The Royal Yacht Squadron’s week long bicentennial celebrations commenced on Tuesday, 2nd June. Say it quickly and skip lightly over the hidden depths of that sentence and it doesn’t sound too bad at all. But ponder for a moment on the significance of the fact that it has taken the RYS five years of planning to ensure that the events, which celebrates the Squadron’s two hundred year existence, went smoothly and it might become apparent that this was one monumental operation.
What made the week complex was not so much the racing, something with which the Squadron is more familiar than most, but the fact that more royal visitors than you could shake a mace at were attending the Review of the RYS fleet and the Royal Marines’ Beat Retreat. Attending to our own royal family requires dedication and attention to detail but looking after the Duke of Edinburgh, Prince Edward, Princess Anne, King of Spain, King of Norway, the Aga Khan, Prince and Princess of Greece and many more of our own royal family is enough to frazzle the brain of the most ardent of planners.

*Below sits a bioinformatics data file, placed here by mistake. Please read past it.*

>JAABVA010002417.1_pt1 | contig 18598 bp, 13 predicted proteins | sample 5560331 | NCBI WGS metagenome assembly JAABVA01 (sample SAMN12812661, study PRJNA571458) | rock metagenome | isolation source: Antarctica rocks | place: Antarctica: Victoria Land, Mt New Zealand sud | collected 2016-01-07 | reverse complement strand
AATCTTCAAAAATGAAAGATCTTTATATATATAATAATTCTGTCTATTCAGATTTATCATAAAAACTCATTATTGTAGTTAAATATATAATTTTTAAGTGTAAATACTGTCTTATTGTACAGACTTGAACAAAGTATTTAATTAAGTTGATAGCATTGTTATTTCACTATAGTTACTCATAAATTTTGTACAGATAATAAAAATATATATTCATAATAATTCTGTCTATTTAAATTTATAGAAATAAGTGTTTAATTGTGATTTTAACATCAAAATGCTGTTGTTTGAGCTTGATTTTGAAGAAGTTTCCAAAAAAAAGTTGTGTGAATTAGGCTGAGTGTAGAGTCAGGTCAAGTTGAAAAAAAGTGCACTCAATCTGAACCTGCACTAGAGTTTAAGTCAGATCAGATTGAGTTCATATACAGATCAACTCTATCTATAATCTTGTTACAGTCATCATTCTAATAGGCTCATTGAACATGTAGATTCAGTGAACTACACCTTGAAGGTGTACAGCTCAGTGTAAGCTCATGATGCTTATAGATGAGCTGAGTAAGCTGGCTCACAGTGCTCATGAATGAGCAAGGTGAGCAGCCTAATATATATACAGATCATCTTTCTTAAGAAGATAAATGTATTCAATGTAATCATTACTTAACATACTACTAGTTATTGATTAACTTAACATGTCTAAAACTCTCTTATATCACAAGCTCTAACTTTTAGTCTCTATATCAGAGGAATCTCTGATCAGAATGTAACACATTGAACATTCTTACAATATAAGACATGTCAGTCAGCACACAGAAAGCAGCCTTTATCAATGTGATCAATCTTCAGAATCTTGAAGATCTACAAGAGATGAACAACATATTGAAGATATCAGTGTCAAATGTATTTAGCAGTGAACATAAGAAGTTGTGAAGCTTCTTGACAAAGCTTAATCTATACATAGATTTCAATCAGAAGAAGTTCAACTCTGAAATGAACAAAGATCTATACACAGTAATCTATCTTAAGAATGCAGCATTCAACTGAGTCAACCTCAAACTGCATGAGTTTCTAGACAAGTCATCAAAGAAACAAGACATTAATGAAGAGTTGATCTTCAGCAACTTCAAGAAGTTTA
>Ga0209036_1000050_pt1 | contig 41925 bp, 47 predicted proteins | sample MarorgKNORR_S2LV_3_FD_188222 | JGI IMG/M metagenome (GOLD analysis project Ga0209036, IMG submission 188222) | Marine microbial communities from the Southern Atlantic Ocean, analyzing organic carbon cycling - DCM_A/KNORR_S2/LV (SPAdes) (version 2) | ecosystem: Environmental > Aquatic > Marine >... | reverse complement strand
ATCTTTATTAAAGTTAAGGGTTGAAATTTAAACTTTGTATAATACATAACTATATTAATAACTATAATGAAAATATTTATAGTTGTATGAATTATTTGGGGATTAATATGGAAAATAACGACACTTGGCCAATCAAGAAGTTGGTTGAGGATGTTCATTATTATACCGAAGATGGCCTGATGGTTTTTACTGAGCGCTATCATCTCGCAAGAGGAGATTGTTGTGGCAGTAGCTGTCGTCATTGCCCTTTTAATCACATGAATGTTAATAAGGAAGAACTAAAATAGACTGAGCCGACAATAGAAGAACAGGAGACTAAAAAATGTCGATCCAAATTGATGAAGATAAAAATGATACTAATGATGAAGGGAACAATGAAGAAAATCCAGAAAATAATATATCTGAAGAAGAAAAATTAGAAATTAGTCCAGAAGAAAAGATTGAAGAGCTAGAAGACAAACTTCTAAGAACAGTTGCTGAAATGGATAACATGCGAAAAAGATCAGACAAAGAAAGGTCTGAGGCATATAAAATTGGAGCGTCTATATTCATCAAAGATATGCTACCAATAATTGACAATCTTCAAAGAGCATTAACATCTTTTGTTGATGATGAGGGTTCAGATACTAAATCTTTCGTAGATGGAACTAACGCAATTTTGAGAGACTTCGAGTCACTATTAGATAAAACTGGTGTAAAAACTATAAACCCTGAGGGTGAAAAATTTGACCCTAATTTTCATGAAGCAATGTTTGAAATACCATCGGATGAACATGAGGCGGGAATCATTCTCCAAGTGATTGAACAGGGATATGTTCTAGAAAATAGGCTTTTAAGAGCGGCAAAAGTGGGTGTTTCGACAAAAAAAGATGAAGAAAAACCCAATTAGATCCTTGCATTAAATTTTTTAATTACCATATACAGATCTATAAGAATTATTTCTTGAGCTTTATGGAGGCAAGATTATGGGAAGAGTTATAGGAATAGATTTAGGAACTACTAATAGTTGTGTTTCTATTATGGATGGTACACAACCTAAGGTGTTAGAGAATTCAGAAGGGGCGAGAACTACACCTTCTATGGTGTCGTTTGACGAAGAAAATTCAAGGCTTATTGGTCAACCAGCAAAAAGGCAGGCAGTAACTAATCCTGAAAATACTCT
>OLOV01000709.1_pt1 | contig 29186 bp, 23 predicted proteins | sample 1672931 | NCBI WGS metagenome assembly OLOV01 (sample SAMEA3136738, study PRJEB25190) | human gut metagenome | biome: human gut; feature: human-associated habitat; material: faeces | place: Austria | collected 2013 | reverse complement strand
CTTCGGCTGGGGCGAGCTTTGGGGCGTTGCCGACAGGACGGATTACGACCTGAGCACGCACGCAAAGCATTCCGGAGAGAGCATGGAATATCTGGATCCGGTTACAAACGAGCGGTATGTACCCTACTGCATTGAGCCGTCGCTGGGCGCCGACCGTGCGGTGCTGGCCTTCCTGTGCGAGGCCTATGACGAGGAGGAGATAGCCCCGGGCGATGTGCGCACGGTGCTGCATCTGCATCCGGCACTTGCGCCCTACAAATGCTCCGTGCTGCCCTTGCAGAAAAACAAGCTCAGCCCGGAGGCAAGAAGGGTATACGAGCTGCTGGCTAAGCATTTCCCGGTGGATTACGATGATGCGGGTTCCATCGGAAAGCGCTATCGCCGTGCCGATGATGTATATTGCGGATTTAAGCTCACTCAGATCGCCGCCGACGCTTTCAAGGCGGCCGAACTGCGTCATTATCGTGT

On Friday 5th June, the day of the Fleet Review, the Squadron’s fleet of yachts were in place, lined up on specially placed buoys off Cowes, a cloud of bunting fluttering above the the Solent waters in the gentle summer breeze. Cowes was in virtual lock down with road closures and barriers in place to keep royal watchers at bay, with sinister personal protection officers in dark suits glowering at those who dare step too close. Shortly before the Review took place the various royal parties starting arriving from every angle. Needless to say, there was a variety of royal photographers and film crews who had arrived to record the occasion. They were equipped with the most impressive array of top quality DSLRs coupled with lenses the size of dustbin lids, ideal for extreme long shots of press-wary royals. However, I had a secret weapon, Fran, who was armed with a Canon 5D Mk3, an unobtrusive short zoom and a flashgun. As the Squadron had commissioned us to cover the event they had also ensured that we had unrestricted access to all areas. So, while the press were penned in to a suitably royal friendly distance, the Secret Weapon was quietly patrolling the Squadron’s pontoons on her own. Very quietly, she approached one young, attractive royal couple and politely asked if she might take a photograph of them. When they happily posed for her and Fran took some shots with just a touch of fill-in flash, the press pack went into a frenzy, running along the shoreline with their huge lenses, all trying to get in on the action. Too late, the Secret Weapon had been unleashed. The royal couple were Pavlos, Crown Prince of Greece and Marie-Chantal, Crown Princess of Greece and like so many of the other royals, were absolutely charming.